Now Mandated To Offer Meds For Opioid Addiction In The ER, Mass. Hospitals Get 'How-To' Guidelines

Nurse Brian Toia holds tabs of buprenorphine, also known by the brand name, Suboxone, in Greenfield, Mass. in July 2018, (Elise Amendola/AP)
Nurse Brian Toia holds tabs of buprenorphine, also known by the brand name, Suboxone, in Greenfield, Mass. in July 2018, (Elise Amendola/AP)

A hospital emergency room is the common place a drug user connects with health care: after an overdose, to treat an infection or deal with an injury. But the vast majority of ERs don't treat the underlying problem: drug addiction. Instead, patients typically leave with a slip of paper and a few names and numbers of programs where they might get help.

In Massachusetts, that is no longer allowed.

A 2018 state law requires roughly 80 hospitals and satellite emergency rooms to offer patients addicted to opioids a medication to help treat their disease. A handful do. For most, this is a new frontier.

For starters, most hospitals don't have enough or any emergency department physicians, nurses and physicians licensed to prescribe buprenorphine, often sold as Suboxone, a drug that curbs cravings for stronger opioids.

Now the Massachusetts Health and Hospital Association (MHA) is out with guidelines that explain how staff can obtain permission to prescribe buprenorphine; how to screen patients who might benefit from the drug; when to begin the first dose; and ways to get patients up to three days' worth of the drug.

"We're facing an opioid crisis of proportions we've never seen before and EDs and hospitals are on the front lines of that," said Leigh Youmans, MHA’s senior manager of behavioral health and health care policy. "This is a critical moment that we can really get people into treatment and help them get back to their lives."

The expectation is that patients will get a prescription for more buprenorphine at their follow-up appointment outside the hospital. But many hospitals do not have addiction clinics or a network of primary care providers trained to manage patients on buprenorphine. The guidelines suggest these hospitals partner with nearby community health centers or existing addiction treatment programs, including methadone clinics, which the MHA says may soon expand to include buprenorphine and naltrexone, a drug that blocks opioid receptors.

But making sure patients have a place to continue treatment that begins in an ER is the biggest challenge ahead, especially for small or rural hospitals, says Dr. Ali Raja, who chaired the MHA guideline working group.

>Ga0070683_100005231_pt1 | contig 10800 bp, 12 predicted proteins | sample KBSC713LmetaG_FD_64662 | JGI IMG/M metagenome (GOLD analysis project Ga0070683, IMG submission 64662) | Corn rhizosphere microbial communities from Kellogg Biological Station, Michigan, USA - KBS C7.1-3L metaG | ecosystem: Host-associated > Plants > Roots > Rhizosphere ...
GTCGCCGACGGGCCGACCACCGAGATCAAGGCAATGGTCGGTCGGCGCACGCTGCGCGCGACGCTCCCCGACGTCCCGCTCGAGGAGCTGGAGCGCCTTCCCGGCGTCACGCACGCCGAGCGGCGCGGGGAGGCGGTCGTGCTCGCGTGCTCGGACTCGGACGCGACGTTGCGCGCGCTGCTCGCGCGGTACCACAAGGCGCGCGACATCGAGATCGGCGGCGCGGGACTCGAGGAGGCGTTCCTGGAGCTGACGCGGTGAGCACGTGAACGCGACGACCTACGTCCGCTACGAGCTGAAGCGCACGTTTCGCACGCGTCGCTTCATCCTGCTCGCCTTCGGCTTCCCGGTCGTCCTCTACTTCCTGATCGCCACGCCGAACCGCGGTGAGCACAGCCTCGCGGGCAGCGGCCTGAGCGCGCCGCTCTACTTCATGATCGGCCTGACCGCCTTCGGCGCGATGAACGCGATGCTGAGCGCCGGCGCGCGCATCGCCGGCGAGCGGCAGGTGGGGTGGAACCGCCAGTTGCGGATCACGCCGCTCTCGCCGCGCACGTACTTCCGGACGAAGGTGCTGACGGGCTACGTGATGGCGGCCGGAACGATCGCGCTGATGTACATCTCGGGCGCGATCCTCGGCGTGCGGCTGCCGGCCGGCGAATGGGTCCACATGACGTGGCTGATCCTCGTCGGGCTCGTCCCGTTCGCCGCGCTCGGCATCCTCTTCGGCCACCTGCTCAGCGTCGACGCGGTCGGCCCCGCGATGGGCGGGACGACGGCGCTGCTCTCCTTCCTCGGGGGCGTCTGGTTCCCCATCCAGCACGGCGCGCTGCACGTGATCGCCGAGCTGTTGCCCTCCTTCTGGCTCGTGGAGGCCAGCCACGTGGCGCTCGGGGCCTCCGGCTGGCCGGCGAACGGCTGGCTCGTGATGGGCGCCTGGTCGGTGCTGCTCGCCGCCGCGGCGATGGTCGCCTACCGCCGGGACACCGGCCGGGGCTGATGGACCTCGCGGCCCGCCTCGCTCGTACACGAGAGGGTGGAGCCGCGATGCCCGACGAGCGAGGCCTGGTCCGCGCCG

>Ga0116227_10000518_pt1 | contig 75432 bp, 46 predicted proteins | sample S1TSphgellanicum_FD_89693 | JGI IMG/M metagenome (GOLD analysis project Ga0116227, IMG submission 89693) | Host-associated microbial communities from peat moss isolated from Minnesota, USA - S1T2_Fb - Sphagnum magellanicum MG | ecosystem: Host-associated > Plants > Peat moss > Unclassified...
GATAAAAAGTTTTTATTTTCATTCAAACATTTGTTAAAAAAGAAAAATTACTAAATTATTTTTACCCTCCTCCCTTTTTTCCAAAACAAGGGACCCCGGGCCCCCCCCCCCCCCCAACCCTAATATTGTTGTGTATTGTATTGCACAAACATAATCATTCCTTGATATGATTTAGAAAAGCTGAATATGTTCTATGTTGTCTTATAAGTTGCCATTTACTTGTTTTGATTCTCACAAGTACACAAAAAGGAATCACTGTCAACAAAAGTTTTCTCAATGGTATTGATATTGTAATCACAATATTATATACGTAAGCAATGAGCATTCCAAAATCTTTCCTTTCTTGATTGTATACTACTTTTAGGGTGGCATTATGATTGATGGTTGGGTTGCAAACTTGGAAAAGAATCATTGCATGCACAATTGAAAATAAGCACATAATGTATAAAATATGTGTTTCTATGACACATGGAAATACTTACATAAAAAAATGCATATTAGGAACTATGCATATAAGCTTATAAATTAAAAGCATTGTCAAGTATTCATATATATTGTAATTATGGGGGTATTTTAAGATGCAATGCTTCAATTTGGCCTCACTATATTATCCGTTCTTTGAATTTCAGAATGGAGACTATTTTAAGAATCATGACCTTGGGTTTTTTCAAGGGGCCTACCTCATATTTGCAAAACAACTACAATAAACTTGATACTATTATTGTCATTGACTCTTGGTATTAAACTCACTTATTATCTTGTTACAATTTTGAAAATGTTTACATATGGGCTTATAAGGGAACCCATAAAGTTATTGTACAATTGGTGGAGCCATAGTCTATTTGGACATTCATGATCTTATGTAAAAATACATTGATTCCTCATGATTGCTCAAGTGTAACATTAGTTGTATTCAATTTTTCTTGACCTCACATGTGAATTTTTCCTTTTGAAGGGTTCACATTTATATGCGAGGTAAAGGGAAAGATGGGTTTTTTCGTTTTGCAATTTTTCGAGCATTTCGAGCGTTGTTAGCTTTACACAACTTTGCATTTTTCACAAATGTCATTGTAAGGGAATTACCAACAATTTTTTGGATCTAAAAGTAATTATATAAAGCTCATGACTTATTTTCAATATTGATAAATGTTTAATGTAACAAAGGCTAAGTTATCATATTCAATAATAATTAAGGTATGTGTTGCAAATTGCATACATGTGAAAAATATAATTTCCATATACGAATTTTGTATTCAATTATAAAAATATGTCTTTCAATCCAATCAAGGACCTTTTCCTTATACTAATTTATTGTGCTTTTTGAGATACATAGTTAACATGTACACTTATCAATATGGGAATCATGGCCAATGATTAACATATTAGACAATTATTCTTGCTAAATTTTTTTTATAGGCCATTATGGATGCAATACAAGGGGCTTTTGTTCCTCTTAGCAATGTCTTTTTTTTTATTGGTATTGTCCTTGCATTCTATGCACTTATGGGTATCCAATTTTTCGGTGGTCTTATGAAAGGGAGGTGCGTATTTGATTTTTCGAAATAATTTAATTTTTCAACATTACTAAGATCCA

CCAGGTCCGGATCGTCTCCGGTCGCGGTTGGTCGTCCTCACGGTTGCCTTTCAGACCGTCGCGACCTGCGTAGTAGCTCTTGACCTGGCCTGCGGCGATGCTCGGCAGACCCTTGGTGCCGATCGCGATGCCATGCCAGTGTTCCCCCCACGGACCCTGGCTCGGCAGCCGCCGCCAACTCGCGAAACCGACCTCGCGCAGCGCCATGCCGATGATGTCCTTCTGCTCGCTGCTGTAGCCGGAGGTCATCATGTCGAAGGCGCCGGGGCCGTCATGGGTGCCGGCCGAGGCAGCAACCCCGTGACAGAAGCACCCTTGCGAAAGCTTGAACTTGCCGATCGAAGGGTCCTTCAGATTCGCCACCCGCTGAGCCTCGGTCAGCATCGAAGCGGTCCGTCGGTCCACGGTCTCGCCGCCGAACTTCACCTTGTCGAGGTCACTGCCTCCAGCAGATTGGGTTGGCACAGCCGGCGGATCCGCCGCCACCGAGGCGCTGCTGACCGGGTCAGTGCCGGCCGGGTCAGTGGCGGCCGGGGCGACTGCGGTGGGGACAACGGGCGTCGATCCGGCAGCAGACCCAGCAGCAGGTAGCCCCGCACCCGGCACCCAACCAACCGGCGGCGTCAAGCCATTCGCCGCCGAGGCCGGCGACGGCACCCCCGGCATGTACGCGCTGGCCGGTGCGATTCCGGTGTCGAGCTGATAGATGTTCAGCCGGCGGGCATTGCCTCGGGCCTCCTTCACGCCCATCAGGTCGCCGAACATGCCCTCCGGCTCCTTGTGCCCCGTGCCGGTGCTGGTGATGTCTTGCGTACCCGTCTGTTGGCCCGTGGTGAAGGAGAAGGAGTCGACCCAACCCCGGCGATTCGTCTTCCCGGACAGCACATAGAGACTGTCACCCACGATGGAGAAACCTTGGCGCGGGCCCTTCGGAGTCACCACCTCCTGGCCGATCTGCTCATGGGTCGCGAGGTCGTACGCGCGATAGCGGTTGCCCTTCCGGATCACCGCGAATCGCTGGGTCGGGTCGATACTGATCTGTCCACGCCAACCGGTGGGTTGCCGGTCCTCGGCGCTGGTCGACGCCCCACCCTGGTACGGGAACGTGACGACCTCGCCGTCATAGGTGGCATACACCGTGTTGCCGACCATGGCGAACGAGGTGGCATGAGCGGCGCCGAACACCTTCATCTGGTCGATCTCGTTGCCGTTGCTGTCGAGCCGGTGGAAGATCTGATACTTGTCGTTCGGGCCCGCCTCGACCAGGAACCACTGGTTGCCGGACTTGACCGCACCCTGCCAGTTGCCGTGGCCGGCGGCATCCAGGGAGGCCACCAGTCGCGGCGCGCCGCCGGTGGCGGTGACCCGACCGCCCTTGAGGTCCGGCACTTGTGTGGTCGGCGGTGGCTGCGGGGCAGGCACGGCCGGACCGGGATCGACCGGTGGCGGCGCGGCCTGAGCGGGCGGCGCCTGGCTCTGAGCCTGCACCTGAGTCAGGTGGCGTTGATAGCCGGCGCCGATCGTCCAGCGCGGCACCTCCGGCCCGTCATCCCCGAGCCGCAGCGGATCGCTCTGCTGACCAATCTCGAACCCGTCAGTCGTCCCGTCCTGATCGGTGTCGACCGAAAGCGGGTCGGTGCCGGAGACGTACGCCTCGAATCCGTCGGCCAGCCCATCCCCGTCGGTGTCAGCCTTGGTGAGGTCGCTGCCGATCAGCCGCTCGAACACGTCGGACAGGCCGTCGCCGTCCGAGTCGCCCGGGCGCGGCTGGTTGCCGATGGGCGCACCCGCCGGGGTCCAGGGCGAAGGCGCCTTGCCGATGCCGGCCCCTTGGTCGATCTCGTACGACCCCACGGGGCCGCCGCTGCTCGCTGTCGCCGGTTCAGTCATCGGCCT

"This is going to take hospitals. This is going to take communities. This is going to take towns to set up outpatient treatment facilities for patients who we initiate in the emergency department," said Raja, vice chair of the Department of Emergency Medicine at Massachusetts General Hospital.

Raja says the main lesson he's learned after almost a year of initiating medication-assisted treatment at Mass General is the need for a seamless connection to outpatient care. Raja remembers patients who couldn't make it from the ER to an outpatient clinic within the hospital. Now he or a colleague take patients right into the clinic waiting room.


"That outpatient connection is so tenuous that if we don't make it as easy as possible for our patients, they may never connect," Raja said.

Some hospitals have hired or plan to hire recovery coaches to supervise the transition from the ER. Their responsibilities include ensuring patients take their next dose of buprenorphine, or helping them get to the first few follow-up appointments and begin counseling.

For decades, many doctors and hospitals avoided addiction treatment. Patients entered programs outside mainstream medicine.

"The divide still exists to a certain extent, but it's narrowed considerably over the past 10 years. This is an opportunity to further bridge that divide," said Vic DiGravio, president and CEO of the Association for Behavioral Healthcare, which represents mental health and addiction providers. He offered input on the MHA guidelines.

DiGravio says the guidelines reinforce the science: that addiction can be treated.

"There's still a mindset out there that addiction is a moral failure, that people really don't want to get better," said DiGravio. "Unfortunately that stigma is not just in the general population but in parts of the medical community as well. So the hospital association saying this something we can do and are excited to do, that sends a really clear message.

It's also clear from the guidelines that there will be hitches. Hospitals without an in-house pharmacy will have to ensure local pharmacies can fill short-term prescriptions for buprenorphine. Some ERs may need to rely on providers available via telemedicine to write the prescription. And, there is no billing code yet for initiating medication-assisted treatment in a hospital emergency room.

The MHA says it is not aware of any other states that require offering medication-assisted treatment to patients treated in an emergency room.

The MHA reviewed guidelines in use or being tested by individuals hospitals in Colorado, New Haven,  BuffaloRhode Island and an eight-hospital pilot project in California. Going forward, Massachusetts hospitals will have to show compliance with the requirement to renew their state license.


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Martha Bebinger Reporter
Martha Bebinger covers health care and other general assignments for WBUR.



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